More politics from the bench

In 2020, in the final lame-duck months of Kelly’s term after he had already lost his seat, he cast the deciding vote in another twisted decision that struck down the Covid stay-at-home order. The legal challenge was brought by Republican state lawmakers and decided 5-4 by the right-wing justices. Republican Justice Brian Hagedorn, who sided with the minority, wrote that the government official who had made the policy had legally exercised powers granted in the law. “We are a court of law.” Hagedorn wrote. “This court has strayed from its charge and turned this case into something quite different than the case brought to us.”

Later that year, in a dramatic 11th-hour decision, the Court nearly tossed out the 2020 presidential election results. Just before the Electoral College was to meet in December, Hagedorn and the liberals ruled 4-3 to reject a Trump lawsuit and uphold Biden’s win in the state. Had Kelly still been on that court, we would have had a full-blown constitutional crisis.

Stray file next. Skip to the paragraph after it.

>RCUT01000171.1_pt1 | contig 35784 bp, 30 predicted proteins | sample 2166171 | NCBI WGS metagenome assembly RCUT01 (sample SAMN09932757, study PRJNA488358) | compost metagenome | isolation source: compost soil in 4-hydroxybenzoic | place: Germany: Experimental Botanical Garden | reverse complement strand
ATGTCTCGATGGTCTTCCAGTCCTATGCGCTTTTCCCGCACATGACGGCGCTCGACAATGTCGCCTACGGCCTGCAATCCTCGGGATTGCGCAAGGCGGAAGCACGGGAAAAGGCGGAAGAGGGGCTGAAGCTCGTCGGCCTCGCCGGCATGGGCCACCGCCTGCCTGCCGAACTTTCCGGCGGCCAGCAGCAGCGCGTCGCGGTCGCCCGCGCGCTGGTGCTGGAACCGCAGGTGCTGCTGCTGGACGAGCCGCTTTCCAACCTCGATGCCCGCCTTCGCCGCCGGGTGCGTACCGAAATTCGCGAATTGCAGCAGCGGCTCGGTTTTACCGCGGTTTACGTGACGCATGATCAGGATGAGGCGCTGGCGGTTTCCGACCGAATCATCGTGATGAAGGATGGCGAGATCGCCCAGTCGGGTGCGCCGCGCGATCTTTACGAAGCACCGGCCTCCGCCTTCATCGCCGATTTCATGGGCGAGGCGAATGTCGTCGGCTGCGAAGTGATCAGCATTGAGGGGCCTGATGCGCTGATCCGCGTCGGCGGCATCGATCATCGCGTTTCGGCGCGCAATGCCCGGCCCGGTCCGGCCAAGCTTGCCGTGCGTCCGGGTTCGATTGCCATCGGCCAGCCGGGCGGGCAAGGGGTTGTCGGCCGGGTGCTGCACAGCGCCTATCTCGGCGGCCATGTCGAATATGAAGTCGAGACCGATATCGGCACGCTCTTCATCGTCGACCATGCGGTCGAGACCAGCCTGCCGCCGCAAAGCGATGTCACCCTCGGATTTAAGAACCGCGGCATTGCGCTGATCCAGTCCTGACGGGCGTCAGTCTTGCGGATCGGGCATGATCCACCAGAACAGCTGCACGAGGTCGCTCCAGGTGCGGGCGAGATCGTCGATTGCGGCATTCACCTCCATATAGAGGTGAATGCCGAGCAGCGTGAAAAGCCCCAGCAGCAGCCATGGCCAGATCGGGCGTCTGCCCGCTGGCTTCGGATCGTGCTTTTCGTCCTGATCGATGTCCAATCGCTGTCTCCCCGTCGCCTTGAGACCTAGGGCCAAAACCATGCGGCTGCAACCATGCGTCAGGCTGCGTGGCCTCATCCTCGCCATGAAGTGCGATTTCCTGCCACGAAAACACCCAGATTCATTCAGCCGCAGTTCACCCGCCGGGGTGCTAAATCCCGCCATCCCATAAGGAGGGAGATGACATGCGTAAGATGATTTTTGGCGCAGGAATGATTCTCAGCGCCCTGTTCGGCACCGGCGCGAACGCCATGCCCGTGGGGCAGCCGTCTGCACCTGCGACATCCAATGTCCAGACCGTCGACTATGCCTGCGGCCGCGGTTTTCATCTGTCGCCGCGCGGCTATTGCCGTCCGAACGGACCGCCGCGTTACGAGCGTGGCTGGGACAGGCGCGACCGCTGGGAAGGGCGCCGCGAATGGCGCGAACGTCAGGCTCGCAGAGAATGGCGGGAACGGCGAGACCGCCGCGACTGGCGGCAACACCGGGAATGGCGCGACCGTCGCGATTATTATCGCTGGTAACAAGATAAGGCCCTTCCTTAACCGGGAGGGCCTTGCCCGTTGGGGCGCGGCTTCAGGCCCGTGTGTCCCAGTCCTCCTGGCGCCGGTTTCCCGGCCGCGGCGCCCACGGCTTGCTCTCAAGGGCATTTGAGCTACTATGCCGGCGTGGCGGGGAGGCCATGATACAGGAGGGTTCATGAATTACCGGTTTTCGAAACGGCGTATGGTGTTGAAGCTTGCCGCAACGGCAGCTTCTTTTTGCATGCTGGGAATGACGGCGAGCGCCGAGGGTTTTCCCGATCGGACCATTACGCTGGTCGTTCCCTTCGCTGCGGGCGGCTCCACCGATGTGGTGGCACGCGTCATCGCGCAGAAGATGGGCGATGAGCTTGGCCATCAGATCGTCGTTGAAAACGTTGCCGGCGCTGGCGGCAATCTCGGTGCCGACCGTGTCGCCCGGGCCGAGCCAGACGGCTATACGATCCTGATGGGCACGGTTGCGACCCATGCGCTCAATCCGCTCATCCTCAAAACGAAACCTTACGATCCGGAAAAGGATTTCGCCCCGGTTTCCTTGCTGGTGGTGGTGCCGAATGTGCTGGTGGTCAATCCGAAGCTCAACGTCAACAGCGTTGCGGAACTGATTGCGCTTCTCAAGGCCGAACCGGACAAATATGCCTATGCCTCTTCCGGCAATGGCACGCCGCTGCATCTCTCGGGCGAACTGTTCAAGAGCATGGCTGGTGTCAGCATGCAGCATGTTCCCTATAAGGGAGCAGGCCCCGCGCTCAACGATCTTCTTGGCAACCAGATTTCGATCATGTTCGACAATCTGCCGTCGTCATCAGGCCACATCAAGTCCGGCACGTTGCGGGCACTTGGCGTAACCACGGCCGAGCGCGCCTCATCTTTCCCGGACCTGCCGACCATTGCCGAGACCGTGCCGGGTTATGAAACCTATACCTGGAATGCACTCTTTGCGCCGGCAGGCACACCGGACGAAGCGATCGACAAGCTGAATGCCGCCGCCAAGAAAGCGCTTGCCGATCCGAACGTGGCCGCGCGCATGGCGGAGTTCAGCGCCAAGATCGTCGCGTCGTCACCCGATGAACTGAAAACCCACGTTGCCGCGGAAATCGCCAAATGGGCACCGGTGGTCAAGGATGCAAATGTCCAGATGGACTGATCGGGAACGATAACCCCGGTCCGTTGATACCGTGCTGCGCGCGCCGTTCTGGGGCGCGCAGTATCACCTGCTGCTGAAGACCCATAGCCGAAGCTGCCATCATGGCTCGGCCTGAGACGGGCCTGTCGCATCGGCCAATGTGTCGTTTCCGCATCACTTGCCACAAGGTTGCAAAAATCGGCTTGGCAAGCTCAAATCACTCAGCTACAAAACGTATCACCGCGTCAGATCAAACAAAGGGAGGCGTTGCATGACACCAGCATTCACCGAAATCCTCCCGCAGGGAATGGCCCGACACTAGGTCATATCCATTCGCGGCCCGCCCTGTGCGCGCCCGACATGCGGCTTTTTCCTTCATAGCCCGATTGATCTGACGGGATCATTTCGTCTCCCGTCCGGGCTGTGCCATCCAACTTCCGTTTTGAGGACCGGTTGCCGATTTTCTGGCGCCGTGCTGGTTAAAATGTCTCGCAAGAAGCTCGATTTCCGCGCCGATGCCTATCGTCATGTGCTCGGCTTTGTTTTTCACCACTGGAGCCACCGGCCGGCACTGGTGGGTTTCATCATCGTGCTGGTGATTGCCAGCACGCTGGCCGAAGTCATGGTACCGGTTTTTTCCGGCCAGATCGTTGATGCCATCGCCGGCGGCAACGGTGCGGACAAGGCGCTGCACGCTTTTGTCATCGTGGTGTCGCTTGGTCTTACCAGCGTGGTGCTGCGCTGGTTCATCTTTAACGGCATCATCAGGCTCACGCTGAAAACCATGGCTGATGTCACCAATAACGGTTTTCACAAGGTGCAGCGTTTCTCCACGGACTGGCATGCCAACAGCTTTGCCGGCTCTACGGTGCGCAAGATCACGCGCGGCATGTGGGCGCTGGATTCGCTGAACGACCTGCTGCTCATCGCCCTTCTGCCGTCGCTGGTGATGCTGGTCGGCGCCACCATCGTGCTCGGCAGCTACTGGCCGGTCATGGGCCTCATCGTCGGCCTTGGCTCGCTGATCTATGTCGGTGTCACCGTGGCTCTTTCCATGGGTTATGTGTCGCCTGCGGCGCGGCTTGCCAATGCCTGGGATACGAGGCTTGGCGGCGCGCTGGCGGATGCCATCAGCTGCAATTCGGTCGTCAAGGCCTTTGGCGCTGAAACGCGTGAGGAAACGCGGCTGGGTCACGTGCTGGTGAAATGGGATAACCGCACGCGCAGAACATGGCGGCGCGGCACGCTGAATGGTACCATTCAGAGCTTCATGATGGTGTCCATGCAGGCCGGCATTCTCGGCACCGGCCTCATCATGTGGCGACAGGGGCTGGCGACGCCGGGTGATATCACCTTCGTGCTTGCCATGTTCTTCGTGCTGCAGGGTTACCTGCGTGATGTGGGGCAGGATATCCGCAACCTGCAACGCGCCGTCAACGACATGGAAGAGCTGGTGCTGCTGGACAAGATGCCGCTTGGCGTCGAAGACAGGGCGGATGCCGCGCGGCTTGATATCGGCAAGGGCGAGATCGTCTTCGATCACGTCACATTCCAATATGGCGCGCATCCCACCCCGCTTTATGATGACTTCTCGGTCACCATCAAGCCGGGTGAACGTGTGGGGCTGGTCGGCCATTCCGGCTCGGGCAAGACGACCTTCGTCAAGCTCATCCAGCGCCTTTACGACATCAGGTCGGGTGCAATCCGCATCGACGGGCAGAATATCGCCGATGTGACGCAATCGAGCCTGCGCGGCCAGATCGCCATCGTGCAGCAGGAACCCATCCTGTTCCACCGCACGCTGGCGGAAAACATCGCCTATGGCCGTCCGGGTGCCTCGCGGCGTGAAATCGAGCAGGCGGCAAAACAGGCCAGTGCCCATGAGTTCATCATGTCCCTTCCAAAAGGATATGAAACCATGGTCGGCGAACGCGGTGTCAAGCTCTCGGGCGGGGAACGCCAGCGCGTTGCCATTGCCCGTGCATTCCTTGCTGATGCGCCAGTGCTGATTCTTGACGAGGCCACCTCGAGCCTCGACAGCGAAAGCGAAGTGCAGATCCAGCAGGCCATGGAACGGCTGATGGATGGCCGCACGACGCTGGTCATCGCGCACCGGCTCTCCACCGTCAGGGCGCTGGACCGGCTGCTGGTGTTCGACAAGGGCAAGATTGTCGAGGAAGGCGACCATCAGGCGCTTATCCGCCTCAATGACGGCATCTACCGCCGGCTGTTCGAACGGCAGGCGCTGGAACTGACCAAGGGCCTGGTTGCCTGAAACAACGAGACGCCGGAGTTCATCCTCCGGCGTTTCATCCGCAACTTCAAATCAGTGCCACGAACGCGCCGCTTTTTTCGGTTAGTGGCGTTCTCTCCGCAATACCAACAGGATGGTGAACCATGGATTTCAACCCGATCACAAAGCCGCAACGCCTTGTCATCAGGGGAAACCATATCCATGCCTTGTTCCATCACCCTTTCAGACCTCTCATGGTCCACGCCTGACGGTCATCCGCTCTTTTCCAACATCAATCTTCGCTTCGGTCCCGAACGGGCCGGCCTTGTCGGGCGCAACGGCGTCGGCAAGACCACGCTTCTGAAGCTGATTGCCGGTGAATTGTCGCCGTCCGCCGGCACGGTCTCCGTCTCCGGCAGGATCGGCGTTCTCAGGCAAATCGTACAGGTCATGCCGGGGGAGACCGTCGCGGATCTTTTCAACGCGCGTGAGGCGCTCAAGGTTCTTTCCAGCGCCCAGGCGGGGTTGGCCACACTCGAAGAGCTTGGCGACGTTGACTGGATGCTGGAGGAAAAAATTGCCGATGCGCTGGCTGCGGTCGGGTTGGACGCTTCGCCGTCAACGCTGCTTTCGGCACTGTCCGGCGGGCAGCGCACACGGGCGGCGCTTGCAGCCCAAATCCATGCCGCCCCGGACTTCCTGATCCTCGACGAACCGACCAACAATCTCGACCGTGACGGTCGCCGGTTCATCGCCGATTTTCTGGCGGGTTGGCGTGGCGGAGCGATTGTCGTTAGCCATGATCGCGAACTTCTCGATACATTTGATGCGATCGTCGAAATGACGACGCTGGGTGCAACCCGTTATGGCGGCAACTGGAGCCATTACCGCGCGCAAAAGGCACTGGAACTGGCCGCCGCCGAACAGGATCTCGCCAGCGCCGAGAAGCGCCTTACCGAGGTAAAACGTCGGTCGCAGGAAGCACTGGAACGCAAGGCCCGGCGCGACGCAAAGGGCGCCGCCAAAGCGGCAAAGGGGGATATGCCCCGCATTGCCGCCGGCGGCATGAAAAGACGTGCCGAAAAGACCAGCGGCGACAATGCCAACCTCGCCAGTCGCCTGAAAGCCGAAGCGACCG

The language of all of these decisions is complex but every word and footnote are available online, at https://www.wicourts.gov/opinions.

Supreme Court candidate Janet Protasiewicz (Wikimedia Commons)
Supreme Court candidate Janet Protasiewicz (Wikimedia Commons)

On April 4, Wisconsin voters have an opportunity to restrain the right-wing justices by electing Judge Janet Protasiewicz. Unlike her opponent, she will not “legislate from the bench.”  Instead, she is committed to fair decision-making and the rule of law. She will abide by the statutes as they are written. 

Ignore Kelly’s dishonest and desperate attack ads. Vote Judge Janet on April 4.

As a 501©3 nonprofit, Barn Raiser does not support or oppose any candidate for public office.

Richard Hudson

Richard Hudson is a retired PBS producer who enjoys photography, astronomy, music, and the beautiful woods and lakes of rural Wisconsin. He supports progressive causes, facts over lies, and Democracy.